Is the US-Russian Syrian Deal Good or Bad for Israel?
Israel’s leading policy-makers and security officials were sharply divided this week over whether the steps the US and Russia have set in motion in Syria benefit or harm Israel’s interests. These differences focused on the Obama administration’s concession to Moscow in support of allowing Bashar Assad to remain in power.
One senior Israeli official in Jerusalem commented sarcastically to DEBKA Weekly sources, “Our top people have suddenly changed their tune.” Others now determine that the Islamic State poses the greater threat to Israel compared with Iran and Assad rolled in one, or even, “It’s good that the Russian army has arrived in Syria right now.”
None of these officials, oddly enough, addresses the presence of Israel’s arch-enemy the Shiite Hizballah in Syria, except as a small detail of the big picture.
By and large, DEBKA Weekly’s military sources report, Israel’s defense chiefs are divided between two schools of thought: supporters and opponents of the new US-Russian understanding for Syria.
IDF chief of staff Lieut. Gen. Gady Eisenkot leads the first school.
He is heard saying in formal and private discussions that Assad’s ouster is no long a national priority and that it is pointless to keep on trying to break the military bond between Iran, Syria and Hizballah.
His argument hinges mainly on the asset Israel is gaining from the smooth coordination between the Russian and Israeli air forces for avoiding clashes. Moscow’s military presence in Syria is a guarantee, in the Israeli general’s view, that those three foes will not act out their hatred of Israel, so long as the Russians remain in Syria and call the shots there.
Eisenkott repeatedly stresses that the IDF is the only Middle East army with which Russia is willing to maintain this level of coordination. He praises the sensitivity of Russian officers in Syria to every Israeli request and issue, attributing this receptiveness to directives from the top, i.e. President Vladimir Putin in person.
Defense Minister Moshe Ya’alon takes the opposite view.
He does not negate the perils posed by ISIS, but does not see Daesh as an existential threat to the Jewish state.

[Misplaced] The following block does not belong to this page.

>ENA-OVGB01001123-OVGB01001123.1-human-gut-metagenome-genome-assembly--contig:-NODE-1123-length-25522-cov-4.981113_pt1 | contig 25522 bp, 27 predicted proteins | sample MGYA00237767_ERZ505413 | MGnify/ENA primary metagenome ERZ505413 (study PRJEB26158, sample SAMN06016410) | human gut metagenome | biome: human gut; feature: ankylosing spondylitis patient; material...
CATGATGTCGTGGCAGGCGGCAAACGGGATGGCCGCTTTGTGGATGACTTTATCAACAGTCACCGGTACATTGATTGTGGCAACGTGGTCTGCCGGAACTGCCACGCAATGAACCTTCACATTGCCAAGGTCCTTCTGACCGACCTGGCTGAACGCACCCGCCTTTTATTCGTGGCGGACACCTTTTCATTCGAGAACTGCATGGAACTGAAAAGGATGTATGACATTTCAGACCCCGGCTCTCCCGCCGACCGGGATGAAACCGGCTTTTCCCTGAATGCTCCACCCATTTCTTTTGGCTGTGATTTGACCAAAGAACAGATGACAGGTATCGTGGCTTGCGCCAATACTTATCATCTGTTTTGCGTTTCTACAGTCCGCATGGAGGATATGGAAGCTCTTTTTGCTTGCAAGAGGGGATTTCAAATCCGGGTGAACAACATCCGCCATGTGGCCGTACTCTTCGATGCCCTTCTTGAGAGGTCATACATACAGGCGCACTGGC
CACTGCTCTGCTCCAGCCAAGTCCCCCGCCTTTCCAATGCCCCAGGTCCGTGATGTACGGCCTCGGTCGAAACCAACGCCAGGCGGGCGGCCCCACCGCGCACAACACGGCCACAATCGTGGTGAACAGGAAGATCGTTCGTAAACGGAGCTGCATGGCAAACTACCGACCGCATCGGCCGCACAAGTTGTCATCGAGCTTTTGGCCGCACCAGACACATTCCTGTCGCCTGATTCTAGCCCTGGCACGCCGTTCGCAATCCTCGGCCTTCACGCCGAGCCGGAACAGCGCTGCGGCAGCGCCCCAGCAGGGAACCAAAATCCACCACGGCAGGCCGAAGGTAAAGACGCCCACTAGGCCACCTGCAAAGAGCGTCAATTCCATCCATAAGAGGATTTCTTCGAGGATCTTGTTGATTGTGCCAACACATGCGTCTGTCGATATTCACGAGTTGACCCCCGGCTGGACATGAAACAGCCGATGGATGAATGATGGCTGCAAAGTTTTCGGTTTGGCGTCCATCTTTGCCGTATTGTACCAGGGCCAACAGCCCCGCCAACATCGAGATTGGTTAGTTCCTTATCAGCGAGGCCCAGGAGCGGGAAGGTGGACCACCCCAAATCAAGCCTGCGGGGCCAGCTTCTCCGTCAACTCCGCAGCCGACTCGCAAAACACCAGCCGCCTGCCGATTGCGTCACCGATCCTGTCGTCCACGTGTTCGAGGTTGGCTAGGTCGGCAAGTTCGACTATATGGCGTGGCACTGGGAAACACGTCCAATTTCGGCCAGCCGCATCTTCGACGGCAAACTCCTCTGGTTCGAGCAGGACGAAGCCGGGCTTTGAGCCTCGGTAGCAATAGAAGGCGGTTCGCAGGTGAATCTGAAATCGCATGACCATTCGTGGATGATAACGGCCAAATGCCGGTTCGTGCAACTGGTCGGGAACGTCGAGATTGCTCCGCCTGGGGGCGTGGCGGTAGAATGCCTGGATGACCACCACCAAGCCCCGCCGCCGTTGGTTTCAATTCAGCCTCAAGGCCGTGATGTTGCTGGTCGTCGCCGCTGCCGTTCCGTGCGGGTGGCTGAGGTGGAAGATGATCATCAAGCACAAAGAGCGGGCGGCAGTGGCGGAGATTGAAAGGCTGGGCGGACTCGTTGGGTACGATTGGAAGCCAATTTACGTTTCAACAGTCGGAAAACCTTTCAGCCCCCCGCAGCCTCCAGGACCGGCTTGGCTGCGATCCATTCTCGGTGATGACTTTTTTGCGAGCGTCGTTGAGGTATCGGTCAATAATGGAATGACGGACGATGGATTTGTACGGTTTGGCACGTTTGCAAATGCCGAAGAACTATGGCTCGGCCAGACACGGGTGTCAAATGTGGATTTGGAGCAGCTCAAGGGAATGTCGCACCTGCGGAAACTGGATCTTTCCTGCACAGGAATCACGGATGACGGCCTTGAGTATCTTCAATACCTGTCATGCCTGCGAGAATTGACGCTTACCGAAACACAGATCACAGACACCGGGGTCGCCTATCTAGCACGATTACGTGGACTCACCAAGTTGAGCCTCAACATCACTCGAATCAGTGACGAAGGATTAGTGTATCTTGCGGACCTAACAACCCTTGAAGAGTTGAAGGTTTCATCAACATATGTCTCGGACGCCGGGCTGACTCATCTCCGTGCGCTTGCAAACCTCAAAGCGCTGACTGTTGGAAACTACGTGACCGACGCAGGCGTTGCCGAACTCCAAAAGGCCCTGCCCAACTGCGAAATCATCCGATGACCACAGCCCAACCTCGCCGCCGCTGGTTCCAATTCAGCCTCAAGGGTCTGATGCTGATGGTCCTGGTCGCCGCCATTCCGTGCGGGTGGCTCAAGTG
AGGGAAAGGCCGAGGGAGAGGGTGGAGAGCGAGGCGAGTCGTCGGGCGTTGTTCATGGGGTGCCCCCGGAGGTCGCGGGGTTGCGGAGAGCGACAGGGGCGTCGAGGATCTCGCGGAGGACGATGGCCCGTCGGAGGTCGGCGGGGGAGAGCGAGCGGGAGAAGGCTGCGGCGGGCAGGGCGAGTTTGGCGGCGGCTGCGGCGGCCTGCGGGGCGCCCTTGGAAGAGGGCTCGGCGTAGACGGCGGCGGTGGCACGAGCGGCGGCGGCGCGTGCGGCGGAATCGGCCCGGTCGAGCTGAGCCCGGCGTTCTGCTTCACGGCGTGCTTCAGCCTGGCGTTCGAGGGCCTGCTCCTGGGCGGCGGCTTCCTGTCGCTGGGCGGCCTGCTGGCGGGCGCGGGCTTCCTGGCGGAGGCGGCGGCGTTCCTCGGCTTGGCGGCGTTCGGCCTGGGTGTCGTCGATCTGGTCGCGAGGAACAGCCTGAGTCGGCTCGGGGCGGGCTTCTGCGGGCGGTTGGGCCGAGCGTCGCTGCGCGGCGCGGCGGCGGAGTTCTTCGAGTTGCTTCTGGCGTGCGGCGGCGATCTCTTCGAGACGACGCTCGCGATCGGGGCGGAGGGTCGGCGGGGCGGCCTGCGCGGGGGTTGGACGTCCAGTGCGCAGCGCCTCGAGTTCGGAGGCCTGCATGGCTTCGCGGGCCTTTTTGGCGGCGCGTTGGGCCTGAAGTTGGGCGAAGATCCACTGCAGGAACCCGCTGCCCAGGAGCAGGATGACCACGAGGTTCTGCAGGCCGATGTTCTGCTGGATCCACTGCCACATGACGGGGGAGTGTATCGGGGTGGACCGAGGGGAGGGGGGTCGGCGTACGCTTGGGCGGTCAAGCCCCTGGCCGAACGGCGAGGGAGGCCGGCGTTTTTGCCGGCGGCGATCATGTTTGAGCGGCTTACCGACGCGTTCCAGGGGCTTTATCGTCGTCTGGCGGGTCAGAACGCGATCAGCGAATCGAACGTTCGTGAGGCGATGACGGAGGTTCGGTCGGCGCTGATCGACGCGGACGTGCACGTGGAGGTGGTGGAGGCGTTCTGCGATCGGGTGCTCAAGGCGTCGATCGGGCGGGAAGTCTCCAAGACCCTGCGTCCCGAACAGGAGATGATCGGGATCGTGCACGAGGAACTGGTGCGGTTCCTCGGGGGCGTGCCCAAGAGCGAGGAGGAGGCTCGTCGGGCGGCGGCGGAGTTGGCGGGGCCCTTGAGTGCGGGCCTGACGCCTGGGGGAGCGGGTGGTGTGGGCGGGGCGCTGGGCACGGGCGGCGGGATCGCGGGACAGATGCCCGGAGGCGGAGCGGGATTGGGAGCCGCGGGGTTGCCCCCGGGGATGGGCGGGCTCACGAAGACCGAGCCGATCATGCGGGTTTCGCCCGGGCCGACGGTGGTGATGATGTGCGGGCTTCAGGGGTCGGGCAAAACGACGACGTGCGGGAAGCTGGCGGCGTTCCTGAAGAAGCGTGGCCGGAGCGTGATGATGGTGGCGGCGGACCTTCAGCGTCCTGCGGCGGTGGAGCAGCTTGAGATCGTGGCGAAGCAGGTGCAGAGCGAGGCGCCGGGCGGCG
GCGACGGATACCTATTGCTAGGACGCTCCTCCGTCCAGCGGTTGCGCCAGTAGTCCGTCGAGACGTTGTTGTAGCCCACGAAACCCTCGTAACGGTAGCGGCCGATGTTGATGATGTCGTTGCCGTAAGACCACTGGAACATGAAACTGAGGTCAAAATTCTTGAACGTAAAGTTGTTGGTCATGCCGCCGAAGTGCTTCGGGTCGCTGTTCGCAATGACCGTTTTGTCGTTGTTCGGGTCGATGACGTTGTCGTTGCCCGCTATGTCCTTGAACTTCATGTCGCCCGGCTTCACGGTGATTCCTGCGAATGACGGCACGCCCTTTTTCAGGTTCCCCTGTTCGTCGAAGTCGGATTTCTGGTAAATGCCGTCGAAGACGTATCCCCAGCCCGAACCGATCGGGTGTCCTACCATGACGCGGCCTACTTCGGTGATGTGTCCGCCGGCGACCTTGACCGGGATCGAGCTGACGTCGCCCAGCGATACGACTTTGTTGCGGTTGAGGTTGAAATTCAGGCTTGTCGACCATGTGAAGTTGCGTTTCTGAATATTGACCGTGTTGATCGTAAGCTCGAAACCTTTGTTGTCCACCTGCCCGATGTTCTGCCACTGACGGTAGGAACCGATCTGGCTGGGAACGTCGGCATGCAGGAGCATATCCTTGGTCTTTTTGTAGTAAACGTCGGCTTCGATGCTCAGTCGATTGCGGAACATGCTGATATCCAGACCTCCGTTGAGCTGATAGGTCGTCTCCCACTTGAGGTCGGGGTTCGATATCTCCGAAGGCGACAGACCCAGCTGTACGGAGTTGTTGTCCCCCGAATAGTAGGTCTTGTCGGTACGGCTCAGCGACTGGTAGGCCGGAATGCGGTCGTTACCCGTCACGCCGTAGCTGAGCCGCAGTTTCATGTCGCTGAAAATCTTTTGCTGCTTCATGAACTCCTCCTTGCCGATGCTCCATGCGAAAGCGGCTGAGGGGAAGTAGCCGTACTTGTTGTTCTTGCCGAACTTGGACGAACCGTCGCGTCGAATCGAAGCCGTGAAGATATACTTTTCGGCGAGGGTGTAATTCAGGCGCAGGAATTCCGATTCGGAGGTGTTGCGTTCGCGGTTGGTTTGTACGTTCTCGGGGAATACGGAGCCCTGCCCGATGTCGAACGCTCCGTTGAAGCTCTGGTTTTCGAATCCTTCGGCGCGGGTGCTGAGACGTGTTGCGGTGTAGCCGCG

Even if the jihadists manage to plant cells and activate them for large-scale terror attacks, Ya’alon is confident that Israel can count on its informal anti-ISIS coalitions with Egypt and Jordan – and partly with Saudi Arabia – to beat the jihadist terrorists down.
For the defense minister, the greatest menace facing Israel comes from the Iranian-Syrian-Hizballah bloc. In contrast to the IDF chief, who prefers to focus the national war effort on fighting the Islamic State, Ya’alon calls for urgent action to smash Assad and his regime, which he calls the vital Syrian link binding Iran and Hizballah.
Severing that link is absolutely essential, he argues, for breaking up the collaboration between the two Shiite armies dedicated to Israel’s destruction.
If this is not achieved, the minister predicts that Israel will soon have to contend with a combined Iranian-Hizballah army, the latter no longer a paramilitary terror group but a military force hardened by combat in Syria and professional enough to undertake a serious invasion of Israel.
It is up to Prime Minister Binyamin Netanyahu to choose between these opposing viewpoints in order to retool Israel’s policy and defense strategy in the light of the new world power setup taking shape in the Syrian arena. The question DEBKA Weekly’s military sources ask is: How long will it take for a decision on this most pressing issue?